With his wife Carole (Culp) Treadway, he fostered that sentiment on a personal level by welcoming international exchange students and foster kids into their home throughout the years.

Environmental stewardship was a guiding principle for Treadway during his tenure in higher education and his subsequent work as a consultant specializing in the assessment and design of innovative new learning systems for schools, colleges, and universities in the U.S. and abroad. In this capacity, he worked as the director for the Community College Leadership Development Institute and visiting professor at the University of San Diego; coordinator of extension in China for the University of California Berkeley; interim president of San Jose City College and interim chancellor of San Jose/Evergreen College District; founding president/provost of Xing Wei College in Shanghai, China, and founding provost of International Horizons College in Dubai, UAE, where he also served on the IHC Board of Trustees. He retired from private consulting in 2014.

Treadway's enterprising spirit did not end at the walls of academia, however. He was up for any challenge and built three homes, purchased and ran a commercial cherry orchard, raised horses and figured out how to fix almost anything.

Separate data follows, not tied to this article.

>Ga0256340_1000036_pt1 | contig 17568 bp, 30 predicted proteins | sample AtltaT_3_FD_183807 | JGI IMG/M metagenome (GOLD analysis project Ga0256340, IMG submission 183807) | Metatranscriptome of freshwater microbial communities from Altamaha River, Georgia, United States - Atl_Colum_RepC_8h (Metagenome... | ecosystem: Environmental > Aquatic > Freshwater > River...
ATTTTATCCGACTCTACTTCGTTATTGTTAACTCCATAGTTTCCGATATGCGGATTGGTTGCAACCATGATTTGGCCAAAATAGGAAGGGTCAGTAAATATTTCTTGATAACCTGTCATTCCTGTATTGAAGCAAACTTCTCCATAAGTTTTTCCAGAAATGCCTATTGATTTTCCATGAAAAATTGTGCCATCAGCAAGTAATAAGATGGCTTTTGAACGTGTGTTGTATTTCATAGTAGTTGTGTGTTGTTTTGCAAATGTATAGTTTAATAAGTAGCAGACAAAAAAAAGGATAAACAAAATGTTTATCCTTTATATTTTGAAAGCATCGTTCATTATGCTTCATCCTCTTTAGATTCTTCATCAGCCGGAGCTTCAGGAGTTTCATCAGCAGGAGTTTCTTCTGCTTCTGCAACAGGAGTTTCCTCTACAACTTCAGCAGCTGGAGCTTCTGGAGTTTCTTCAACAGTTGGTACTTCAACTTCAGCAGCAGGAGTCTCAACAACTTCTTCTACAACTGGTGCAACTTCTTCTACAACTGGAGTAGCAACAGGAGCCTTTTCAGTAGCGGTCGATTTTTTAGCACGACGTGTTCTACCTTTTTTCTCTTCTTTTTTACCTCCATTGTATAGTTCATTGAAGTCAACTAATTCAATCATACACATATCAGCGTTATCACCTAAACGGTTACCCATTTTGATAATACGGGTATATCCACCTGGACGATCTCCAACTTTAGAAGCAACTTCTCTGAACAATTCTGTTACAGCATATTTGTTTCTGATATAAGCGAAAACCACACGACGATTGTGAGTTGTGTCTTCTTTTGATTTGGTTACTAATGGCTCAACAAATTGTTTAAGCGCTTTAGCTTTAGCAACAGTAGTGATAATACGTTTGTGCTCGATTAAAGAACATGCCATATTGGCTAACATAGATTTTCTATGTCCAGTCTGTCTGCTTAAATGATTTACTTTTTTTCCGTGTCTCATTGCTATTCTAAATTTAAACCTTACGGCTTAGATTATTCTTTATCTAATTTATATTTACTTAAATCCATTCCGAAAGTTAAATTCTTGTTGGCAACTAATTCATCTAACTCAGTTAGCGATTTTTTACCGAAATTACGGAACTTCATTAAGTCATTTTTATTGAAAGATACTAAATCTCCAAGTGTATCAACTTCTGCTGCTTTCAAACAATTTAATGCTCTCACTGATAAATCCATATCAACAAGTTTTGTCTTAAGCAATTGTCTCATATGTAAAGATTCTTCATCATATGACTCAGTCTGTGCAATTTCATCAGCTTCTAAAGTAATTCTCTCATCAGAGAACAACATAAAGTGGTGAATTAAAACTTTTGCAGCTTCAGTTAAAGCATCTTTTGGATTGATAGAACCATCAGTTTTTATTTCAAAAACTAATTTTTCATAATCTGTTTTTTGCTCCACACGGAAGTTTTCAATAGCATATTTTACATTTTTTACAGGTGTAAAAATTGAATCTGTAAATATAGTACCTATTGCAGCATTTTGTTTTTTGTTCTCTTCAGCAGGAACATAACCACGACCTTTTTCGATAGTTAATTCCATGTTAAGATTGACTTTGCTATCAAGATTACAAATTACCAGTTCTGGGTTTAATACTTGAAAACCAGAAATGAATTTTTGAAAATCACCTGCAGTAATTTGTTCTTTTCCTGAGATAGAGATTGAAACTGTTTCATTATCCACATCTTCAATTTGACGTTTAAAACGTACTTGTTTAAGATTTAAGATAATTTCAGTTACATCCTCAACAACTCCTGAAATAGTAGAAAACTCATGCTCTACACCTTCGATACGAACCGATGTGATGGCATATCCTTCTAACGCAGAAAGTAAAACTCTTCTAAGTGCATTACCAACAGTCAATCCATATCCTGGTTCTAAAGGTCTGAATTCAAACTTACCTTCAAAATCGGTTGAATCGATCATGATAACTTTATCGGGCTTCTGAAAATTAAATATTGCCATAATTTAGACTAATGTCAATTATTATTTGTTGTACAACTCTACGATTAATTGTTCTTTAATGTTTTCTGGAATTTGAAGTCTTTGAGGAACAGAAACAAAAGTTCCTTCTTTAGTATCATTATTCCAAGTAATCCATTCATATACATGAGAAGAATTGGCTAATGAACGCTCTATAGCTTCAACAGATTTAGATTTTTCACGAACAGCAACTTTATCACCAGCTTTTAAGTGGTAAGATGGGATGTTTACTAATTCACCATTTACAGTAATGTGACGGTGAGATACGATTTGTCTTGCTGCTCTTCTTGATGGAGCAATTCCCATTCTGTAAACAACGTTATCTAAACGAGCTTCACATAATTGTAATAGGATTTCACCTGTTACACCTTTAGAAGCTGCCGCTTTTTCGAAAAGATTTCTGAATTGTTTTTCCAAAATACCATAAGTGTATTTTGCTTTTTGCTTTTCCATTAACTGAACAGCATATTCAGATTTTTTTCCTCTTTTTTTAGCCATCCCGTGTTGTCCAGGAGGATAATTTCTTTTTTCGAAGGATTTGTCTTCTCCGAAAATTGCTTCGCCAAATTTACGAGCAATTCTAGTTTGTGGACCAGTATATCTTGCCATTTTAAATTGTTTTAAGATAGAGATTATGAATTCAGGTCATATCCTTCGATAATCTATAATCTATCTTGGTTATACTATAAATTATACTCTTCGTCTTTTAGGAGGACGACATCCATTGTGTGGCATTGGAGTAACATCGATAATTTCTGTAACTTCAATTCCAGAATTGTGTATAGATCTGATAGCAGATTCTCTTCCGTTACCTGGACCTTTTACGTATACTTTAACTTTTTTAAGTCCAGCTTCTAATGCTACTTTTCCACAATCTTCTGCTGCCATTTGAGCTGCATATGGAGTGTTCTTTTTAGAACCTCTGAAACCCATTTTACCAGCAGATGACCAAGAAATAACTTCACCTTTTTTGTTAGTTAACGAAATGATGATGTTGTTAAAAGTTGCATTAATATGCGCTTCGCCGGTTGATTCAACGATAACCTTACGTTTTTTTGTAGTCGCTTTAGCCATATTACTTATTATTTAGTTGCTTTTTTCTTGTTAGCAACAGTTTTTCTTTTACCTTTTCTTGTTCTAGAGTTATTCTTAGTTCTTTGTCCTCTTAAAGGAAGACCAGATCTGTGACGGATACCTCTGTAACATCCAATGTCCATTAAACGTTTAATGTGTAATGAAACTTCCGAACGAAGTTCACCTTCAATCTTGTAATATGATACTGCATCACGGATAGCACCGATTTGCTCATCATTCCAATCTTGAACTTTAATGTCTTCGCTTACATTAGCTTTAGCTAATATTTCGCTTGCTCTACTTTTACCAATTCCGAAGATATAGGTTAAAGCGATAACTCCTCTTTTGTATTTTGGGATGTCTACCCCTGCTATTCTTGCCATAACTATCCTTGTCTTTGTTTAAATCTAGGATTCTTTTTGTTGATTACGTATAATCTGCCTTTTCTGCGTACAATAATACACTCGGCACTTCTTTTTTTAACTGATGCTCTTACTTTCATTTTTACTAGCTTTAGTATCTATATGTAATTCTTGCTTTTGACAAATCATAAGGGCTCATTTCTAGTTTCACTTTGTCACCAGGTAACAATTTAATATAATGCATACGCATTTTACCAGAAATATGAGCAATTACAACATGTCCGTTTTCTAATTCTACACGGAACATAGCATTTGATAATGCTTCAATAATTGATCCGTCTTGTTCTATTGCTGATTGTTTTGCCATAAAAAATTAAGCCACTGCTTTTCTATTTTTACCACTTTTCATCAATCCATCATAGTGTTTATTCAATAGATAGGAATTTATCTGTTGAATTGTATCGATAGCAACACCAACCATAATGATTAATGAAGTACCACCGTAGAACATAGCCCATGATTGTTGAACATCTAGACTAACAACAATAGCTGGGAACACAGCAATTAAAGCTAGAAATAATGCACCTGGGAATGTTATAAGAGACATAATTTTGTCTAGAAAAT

He was passionate about the outdoors, and his hobbies included swimming, camping, hiking, fishing, hunting and playing sports. His children, Christine and Marty, speak excitedly - perhaps with a bit of guarded tension - of the many adventures and near misses experienced during their growing years. There was the time he built a canoe by hand in the family's front yard and set sail across Wolf Creek Reservoir in eastern Oregon. There were the annual hunting trips with his son by horseback. There are tales of flat tires in the middle of nowhere and horses running spooked down steep hillsides.

"Well, that was one for 'The Adventure Book,'" he was known to say. His son, Marty, likened his father's can-do attitude to that of the character Gimli, a Dwarf warrior in Lord of the Rings, who says: "Certainty of death, small chance of success . what are we waiting for?"

Treadway recently embarked on an adventure of a different nature - diving into disciplined research to trace the family ancestry. When that was done, he organized a roots vacation to England, Ireland and Scotland, which took place in summer 2016 with his wife, children and two grandsons.

Treadway's life story began on April 23, 1942, when he was born to Clifton and Lillian (Lindsey) Treadway in San Diego, Calif. He attended Woodbury College in Los Angeles, where he majored in accounting, but felt called to the ministry in the Methodist Church and transferred to Cal Western University in San Diego where he graduated with a Bachelor of Arts in social sciences in 1964.

While at CWU, he met Carole Rae Culp and they were married on June 5, 1964, in San Diego. The couple moved to Riverside, where Doug worked as a Riverside County Social Worker. He went on to serve as a minister and graduated from Claremont School of Theology with a master's degree in theology in June 1967. From 1967-69, he also was licensed in California as a